Overnight, the uneasy swirling in the pit of my gut swirled itself round and round into a solid tortuous knot of disappointment, anger, sadness, fear, worry, shame, and a bit of that Dominican chicken I ate yesterday. It was like washing sheets and jeans together in the washing machine--at the end of the cycle you reach in to find one big knotted ball of heavy wetness. That's what had plopped itself between my kidneys.
My eyes opened on their own at just past seven, but when I heard the radio announcers' tone of voice, I knew the official results were not going to make me happy. At 8:15, I could feel my blood pressure rising incrementally every minute I stayed longer in bed, so I leapt out into the bathroom in the hopes that a hot shower might purge these uncomfortable feelings from my being.
It didn't work. So I tried breakfast: my much missed bowl of Good Friends cereal with frozen berries and milk. That did a good job of cleaning out my bowels (finally! those five days on the campaign trail eating typical American diet were enough to send my colon on strike!), but not my conscience or heart.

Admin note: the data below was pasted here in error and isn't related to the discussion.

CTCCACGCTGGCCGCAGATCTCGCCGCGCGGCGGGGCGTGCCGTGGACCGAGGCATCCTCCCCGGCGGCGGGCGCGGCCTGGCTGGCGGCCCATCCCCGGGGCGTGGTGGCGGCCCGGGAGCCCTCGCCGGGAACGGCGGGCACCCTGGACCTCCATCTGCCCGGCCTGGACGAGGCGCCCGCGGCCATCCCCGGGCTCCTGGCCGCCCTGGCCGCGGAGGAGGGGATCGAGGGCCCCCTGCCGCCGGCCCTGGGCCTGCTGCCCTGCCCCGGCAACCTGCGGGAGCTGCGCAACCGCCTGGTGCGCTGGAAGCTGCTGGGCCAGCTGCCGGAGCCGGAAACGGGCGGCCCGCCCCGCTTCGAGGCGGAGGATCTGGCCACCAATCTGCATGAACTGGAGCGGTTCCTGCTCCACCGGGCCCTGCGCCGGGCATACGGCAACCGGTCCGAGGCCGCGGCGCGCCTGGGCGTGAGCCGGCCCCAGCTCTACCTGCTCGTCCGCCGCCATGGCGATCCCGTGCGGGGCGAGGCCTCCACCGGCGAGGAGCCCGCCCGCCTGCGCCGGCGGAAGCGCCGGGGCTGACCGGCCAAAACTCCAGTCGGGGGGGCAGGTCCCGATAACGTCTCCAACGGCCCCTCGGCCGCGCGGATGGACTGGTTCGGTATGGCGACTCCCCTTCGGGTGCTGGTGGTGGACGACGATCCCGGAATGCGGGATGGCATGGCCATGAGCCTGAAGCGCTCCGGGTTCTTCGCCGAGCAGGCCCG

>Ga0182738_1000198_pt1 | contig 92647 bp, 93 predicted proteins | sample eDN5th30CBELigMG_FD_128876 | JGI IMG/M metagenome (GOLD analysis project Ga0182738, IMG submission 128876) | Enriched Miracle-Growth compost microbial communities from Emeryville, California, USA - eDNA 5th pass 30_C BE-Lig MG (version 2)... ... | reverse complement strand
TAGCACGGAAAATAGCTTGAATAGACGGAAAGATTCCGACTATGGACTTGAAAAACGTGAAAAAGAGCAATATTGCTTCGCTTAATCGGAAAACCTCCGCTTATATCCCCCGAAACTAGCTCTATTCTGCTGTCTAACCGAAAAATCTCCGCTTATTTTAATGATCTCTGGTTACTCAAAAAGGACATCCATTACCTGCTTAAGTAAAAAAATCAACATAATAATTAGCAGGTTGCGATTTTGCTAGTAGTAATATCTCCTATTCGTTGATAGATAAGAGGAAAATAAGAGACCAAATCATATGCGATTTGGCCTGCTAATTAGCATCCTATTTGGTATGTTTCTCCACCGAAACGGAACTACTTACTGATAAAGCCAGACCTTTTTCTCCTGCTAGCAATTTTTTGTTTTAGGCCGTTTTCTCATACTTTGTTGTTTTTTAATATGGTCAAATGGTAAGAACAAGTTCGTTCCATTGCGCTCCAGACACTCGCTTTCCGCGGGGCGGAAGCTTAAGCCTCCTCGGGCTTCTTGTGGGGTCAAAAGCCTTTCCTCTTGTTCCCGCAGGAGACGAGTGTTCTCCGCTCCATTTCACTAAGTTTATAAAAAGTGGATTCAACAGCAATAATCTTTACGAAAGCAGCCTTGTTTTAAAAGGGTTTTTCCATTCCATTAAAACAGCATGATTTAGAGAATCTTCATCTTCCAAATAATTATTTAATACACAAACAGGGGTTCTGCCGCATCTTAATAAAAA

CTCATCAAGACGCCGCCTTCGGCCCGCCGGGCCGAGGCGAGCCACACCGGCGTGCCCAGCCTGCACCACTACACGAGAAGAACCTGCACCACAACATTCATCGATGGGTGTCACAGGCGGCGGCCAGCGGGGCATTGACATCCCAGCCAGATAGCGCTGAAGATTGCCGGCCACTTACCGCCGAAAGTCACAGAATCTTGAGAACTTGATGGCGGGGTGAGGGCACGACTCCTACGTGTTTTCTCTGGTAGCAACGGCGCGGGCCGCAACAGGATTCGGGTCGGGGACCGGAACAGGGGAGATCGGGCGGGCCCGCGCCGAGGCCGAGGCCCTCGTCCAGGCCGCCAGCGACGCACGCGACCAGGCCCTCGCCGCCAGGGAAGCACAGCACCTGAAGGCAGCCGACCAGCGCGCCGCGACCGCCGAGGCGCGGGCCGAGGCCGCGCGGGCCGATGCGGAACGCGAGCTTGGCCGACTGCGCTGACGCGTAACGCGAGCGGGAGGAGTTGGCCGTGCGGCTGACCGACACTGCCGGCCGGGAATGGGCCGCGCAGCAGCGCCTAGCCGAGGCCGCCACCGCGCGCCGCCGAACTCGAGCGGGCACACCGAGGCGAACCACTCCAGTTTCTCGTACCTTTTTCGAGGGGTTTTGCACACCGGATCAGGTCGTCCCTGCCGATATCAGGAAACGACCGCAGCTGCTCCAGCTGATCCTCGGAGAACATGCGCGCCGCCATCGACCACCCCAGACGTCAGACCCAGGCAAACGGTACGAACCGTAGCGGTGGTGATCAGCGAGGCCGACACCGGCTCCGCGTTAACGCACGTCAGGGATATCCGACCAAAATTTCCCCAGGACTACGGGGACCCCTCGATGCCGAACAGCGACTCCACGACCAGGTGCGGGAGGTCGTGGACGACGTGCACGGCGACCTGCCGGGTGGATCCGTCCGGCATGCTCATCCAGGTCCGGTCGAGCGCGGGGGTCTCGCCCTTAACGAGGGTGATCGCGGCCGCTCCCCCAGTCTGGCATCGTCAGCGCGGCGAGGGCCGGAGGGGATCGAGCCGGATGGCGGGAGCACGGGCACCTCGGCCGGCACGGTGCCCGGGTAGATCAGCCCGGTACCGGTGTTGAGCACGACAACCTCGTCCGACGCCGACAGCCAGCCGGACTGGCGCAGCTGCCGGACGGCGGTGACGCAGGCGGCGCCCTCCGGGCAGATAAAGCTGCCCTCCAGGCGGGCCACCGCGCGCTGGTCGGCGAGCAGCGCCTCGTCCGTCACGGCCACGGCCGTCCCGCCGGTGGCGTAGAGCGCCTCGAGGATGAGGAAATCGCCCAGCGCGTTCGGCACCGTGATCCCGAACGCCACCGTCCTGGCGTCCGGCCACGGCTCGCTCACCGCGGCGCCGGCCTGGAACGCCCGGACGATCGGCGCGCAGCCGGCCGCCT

It was in lung pathology lab that we heard the final news, that Kerry had officially conceded to Bush. I knew I would be upset, but even I was suprised to feel tears spring to my eyes and begin to roll down the sides of my nose before I could help it. Others also held back tears as Jordan Pober, famed pathologist, continued to drone on obliviously about obstructive lung disease while passing around various examples of diseased lungs.
It seemed akin to that first 9/11 lecture last year about Listeria, which I still find bonechilling. But I couldn't find any obvious significance in the piece of pulmonary parenchyma that we were examining for holes and honeycombing.
At the end, Dr. Pober did say about diseased lung that "the most important things are what's *not* there, not what is there."
"Never give up, no matter what happens. Be compassionate. Open your heart to everyone and everything."
- Dalai Lama paraphrased